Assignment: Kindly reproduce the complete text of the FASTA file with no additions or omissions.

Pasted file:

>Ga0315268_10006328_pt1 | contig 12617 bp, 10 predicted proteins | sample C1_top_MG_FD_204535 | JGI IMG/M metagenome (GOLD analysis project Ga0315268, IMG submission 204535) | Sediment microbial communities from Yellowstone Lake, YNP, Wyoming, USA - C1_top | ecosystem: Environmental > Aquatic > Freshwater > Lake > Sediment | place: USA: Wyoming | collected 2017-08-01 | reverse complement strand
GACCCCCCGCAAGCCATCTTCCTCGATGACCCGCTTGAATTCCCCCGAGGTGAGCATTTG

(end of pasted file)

>Ga0315268_10006328_pt1 | contig 12617 bp, 10 predicted proteins | sample C1_top_MG_FD_204535 | JGI IMG/M metagenome (GOLD analysis project Ga0315268, IMG submission 204535) | Sediment microbial communities from Yellowstone Lake, YNP, Wyoming, USA - C1_top | ecosystem: Environmental > Aquatic > Freshwater > Lake > Sediment | place: USA: Wyoming | collected 2017-08-01 | reverse complement strand
GACCCCCCGCAAGCCATCTTCCTCGATGACCCGCTTGAATTCCCCCGAGGTGAGCATTTG